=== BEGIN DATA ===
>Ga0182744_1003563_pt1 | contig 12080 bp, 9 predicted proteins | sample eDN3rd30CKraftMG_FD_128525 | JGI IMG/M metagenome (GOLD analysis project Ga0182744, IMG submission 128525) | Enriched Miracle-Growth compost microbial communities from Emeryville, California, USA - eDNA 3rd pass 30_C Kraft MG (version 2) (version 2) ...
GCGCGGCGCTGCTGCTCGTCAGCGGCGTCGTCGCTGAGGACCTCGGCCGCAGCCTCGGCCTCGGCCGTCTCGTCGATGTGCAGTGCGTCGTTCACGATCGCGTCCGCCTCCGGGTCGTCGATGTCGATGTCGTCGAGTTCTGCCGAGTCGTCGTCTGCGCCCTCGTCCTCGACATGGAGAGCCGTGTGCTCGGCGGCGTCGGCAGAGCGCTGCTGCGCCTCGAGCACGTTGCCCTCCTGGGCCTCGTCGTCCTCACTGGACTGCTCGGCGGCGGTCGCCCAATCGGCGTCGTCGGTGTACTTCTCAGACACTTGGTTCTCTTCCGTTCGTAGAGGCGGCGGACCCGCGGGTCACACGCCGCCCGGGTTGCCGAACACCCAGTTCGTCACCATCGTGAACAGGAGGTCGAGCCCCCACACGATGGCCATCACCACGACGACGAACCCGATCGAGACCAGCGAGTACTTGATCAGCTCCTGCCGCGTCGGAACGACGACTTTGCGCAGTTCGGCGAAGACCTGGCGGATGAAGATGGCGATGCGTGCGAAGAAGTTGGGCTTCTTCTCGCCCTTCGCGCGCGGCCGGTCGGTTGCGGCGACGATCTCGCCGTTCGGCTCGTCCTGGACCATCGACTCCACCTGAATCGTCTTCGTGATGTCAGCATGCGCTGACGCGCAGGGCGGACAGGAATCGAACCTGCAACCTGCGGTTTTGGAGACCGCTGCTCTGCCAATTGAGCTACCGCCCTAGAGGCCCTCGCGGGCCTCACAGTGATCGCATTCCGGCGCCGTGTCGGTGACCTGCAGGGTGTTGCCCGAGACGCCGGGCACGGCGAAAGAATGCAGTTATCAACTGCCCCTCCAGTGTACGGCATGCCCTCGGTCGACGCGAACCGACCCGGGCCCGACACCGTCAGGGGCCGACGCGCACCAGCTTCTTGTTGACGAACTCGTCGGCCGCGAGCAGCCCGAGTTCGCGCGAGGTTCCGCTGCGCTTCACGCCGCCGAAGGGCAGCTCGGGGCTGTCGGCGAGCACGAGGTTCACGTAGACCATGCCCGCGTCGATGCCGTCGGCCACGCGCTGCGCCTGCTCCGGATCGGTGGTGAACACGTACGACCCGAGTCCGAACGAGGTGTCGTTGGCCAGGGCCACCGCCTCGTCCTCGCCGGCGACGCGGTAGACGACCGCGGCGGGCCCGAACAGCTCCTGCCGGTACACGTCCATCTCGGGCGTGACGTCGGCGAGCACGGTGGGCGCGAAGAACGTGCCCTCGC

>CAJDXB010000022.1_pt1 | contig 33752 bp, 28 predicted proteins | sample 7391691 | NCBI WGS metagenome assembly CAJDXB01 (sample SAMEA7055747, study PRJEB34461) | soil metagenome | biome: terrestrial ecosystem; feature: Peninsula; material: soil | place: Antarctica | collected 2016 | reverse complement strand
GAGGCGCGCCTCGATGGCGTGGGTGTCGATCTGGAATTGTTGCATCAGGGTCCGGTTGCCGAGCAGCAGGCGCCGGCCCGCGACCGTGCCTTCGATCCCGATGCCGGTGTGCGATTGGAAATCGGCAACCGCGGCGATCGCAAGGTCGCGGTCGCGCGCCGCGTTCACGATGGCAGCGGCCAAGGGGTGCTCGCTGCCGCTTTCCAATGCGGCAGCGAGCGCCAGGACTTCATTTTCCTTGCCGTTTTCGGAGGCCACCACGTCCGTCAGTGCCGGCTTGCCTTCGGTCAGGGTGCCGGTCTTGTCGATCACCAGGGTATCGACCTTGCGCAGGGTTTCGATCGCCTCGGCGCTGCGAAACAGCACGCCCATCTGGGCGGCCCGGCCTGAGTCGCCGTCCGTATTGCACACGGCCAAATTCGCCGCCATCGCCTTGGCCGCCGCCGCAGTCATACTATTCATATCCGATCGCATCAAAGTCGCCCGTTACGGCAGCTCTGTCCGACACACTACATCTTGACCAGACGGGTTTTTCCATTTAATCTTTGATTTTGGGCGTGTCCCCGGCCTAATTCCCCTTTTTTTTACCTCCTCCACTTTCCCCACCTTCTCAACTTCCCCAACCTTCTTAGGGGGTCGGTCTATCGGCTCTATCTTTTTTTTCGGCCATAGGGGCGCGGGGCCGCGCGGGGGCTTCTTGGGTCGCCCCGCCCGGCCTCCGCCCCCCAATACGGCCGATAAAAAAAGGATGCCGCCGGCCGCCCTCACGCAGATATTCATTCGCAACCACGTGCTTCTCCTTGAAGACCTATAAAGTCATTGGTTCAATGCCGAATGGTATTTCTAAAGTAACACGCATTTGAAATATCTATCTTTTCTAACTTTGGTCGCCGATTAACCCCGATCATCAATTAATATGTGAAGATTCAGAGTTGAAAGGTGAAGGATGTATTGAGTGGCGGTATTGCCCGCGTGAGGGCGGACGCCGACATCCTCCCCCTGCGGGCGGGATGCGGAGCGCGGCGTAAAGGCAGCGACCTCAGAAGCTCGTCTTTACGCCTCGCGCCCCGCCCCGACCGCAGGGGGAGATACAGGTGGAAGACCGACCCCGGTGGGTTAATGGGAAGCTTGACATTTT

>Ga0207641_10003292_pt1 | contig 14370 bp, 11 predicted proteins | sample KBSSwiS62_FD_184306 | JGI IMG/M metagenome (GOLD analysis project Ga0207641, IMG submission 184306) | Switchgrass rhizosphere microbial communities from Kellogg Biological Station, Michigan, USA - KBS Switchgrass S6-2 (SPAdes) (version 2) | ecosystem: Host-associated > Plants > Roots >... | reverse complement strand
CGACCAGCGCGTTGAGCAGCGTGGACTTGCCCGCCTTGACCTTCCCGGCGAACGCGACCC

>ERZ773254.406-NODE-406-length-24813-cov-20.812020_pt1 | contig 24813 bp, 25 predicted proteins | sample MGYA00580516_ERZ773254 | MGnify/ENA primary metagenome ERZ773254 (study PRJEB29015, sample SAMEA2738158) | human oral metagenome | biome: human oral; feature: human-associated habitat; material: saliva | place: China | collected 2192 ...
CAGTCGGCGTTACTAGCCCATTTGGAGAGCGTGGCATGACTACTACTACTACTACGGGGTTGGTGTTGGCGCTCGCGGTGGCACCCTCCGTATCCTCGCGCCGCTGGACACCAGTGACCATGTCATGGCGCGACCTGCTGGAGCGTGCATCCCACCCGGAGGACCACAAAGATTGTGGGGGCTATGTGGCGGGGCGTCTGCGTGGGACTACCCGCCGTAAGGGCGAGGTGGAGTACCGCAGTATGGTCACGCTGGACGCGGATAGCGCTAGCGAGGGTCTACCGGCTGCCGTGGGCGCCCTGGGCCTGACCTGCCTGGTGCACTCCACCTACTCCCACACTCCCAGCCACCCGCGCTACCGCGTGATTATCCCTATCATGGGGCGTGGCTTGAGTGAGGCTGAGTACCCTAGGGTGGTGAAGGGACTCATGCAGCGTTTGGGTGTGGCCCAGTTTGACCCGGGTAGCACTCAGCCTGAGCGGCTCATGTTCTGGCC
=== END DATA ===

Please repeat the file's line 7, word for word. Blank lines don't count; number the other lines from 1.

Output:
>ERZ773254.406-NODE-406-length-24813-cov-20.812020_pt1 | contig 24813 bp, 25 predicted proteins | sample MGYA00580516_ERZ773254 | MGnify/ENA primary metagenome ERZ773254 (study PRJEB29015, sample SAMEA2738158) | human oral metagenome | biome: human oral; feature: human-associated habitat; material: saliva | place: China | collected 2192 ...